“As we can all feel, the world at this moment seems extraordinarily fragile,” the couple wrote on Instagram. “Yet we are confident that every human being has the potential and opportunity to make a difference — as seen now across the globe, in our families, our communities and those on the front line — together we can lift each other up to realise the fullness of that promise.”
On Monday, palace officials announced separately that Harry’s father, Prince Charles, had concluded his period of self-isolation after testing positive for the novel coronavirus.
Harry and Meghan saw him, before he was diagnosed, when they did their final tour of duty in Britain this month.
The couple caught many by surprise — including, it appeared, Queen Elizabeth II, Harry’s grandmother — when they announced in January that they wanted to take on new roles and split their time between Britain and North America.
They initially moved with their young son, Archie, to the western Canadian province of British Columbia but have reportedly taken up residence in Los Angeles in recent days. The couple has neither confirmed nor denied those reports.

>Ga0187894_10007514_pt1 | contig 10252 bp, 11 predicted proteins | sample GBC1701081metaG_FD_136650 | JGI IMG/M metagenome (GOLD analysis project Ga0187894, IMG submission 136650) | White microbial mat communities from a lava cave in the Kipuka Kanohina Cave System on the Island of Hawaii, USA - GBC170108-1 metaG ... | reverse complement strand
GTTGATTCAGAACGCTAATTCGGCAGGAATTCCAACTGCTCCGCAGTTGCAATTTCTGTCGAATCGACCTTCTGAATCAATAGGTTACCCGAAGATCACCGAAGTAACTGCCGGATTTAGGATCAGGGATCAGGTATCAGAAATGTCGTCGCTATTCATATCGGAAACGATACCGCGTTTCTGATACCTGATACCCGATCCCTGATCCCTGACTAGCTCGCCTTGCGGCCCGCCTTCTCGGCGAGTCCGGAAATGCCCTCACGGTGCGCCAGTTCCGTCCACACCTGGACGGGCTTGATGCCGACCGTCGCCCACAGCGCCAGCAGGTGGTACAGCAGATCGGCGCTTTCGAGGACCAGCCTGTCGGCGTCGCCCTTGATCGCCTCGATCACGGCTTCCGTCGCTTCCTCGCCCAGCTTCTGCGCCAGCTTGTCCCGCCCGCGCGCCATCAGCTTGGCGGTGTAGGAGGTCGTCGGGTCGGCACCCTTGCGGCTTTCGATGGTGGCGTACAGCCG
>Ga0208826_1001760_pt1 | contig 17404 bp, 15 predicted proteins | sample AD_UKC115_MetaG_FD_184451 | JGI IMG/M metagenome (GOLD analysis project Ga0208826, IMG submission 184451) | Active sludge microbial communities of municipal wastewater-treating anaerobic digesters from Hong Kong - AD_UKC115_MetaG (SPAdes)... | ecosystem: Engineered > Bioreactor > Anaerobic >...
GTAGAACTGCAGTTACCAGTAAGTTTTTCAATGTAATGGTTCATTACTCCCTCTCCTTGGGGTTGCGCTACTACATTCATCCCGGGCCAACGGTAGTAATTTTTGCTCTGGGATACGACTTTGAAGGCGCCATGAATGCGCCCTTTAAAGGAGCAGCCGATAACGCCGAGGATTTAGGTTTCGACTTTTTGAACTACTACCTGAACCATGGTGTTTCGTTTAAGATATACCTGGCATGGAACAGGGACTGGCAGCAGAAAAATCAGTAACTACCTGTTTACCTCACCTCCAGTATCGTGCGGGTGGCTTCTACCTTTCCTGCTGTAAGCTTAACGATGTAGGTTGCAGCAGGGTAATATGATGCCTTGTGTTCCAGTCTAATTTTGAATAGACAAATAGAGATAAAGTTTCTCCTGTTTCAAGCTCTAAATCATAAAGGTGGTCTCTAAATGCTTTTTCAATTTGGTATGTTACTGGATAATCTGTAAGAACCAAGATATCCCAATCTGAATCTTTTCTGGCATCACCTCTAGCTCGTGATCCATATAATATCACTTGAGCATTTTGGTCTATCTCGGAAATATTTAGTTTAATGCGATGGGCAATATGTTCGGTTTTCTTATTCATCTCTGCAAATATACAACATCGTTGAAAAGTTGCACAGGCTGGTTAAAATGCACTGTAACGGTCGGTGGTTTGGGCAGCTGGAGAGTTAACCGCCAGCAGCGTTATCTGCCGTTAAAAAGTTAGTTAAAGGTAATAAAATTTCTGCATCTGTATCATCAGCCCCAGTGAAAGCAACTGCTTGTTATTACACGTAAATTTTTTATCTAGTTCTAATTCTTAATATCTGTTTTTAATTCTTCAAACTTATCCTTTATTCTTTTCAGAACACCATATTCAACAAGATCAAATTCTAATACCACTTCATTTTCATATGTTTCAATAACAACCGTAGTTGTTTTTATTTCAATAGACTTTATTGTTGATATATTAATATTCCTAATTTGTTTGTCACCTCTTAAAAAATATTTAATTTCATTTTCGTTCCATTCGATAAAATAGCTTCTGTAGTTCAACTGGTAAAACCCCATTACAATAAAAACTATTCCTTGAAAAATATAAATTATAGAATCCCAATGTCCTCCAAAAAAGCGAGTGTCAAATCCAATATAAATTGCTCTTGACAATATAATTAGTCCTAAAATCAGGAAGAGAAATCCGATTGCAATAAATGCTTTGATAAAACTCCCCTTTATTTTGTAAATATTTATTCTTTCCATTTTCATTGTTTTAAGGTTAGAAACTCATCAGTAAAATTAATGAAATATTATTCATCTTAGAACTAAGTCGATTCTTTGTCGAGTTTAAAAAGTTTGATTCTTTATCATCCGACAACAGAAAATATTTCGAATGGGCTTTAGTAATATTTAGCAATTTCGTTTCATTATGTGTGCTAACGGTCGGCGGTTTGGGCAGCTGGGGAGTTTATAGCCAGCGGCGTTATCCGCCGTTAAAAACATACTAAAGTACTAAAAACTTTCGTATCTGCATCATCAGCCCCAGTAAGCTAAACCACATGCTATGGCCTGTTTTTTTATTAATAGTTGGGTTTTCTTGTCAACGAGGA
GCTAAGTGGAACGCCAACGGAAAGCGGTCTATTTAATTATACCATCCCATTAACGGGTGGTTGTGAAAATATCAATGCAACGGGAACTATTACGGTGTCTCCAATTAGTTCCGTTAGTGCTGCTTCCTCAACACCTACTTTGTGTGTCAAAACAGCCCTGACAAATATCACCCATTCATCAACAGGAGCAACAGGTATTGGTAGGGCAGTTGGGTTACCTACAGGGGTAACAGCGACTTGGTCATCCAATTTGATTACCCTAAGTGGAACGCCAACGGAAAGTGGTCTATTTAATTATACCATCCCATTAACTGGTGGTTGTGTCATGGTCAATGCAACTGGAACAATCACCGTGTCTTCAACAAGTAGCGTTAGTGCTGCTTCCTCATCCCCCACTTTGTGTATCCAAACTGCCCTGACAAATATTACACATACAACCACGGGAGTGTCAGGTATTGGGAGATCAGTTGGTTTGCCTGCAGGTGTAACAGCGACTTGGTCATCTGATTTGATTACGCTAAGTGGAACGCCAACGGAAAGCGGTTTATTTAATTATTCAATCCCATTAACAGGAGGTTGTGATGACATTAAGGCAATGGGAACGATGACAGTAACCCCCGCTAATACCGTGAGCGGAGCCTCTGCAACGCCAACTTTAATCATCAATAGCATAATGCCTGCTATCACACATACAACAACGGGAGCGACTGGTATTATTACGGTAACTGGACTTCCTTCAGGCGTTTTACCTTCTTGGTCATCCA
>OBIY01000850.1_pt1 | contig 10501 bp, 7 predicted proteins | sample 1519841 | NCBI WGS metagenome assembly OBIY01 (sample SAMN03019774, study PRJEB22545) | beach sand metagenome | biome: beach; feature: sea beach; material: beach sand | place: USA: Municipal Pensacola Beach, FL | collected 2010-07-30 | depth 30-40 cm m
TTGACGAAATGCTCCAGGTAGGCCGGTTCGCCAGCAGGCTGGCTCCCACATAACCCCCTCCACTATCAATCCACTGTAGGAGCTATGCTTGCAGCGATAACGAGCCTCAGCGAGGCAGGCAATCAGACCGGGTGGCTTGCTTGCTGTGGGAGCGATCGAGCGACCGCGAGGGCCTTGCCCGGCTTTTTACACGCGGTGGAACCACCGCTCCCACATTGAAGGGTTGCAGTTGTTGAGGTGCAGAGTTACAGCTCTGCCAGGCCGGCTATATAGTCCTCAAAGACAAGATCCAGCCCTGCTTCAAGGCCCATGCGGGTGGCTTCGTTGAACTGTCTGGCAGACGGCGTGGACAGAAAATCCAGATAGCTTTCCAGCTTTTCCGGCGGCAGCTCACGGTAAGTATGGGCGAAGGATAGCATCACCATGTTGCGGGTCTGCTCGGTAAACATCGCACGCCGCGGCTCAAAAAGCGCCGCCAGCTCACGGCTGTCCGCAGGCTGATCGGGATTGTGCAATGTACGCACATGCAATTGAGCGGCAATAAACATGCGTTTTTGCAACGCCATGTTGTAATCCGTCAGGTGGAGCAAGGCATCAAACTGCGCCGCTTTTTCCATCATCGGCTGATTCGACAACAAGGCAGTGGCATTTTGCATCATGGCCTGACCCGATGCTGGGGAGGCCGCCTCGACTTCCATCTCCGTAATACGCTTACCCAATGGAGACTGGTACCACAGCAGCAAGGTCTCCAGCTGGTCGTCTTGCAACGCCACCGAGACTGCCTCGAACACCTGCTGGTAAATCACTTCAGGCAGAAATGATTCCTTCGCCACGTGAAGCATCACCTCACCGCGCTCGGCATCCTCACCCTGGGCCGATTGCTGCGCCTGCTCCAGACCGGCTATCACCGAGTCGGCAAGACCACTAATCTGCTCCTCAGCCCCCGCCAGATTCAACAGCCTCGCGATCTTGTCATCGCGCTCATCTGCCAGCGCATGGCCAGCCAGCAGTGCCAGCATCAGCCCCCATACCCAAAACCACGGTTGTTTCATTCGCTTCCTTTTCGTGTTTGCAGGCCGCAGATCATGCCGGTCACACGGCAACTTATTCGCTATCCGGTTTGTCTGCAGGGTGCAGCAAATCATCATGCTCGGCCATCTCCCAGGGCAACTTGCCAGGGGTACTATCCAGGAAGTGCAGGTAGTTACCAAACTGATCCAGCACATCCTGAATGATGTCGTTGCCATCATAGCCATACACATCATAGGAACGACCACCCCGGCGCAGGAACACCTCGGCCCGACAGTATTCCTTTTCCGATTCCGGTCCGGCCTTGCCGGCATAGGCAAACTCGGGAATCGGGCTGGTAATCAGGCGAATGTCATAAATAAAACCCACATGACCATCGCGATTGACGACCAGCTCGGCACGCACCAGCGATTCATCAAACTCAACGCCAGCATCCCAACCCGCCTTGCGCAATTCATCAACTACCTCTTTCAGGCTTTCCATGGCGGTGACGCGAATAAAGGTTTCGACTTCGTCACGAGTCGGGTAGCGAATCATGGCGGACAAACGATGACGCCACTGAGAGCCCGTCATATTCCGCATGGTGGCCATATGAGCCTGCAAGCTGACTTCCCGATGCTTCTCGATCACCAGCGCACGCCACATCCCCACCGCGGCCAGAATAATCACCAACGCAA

They plan to spend the coming months focused on family and their existing charities, according to a statement from a spokeswoman. But they are also launching a nonprofit focused on sustainable tourism.
“COVID-19 has presented the world with one of the greatest public health and socio-economic challenges of modern times,” read the statement. “It has also forced one of the biggest human behavioural changes in generations. When restrictions related to controlling the pandemic ease, the role of responsible tourism to support communities and destinations around the world will be more important than ever.
“The Duke is working closely with each of the Travalyst partners to better understand how this nonprofit organisation can aid in global recovery, especially by supporting communities, wildlife and the environment at the same time.”
The Sussexes and the royal family have agreed to review their situation in a year.
One of the more contentious issues about their departure has been over who will foot their security bill. On Sunday, President Trump tweeted that the U.S. government would not be picking up the tab.
The couple quickly fired back a statement saying that they had “no plans to ask the U.S. government for security resources” and that “privately funded security arrangements have been made.”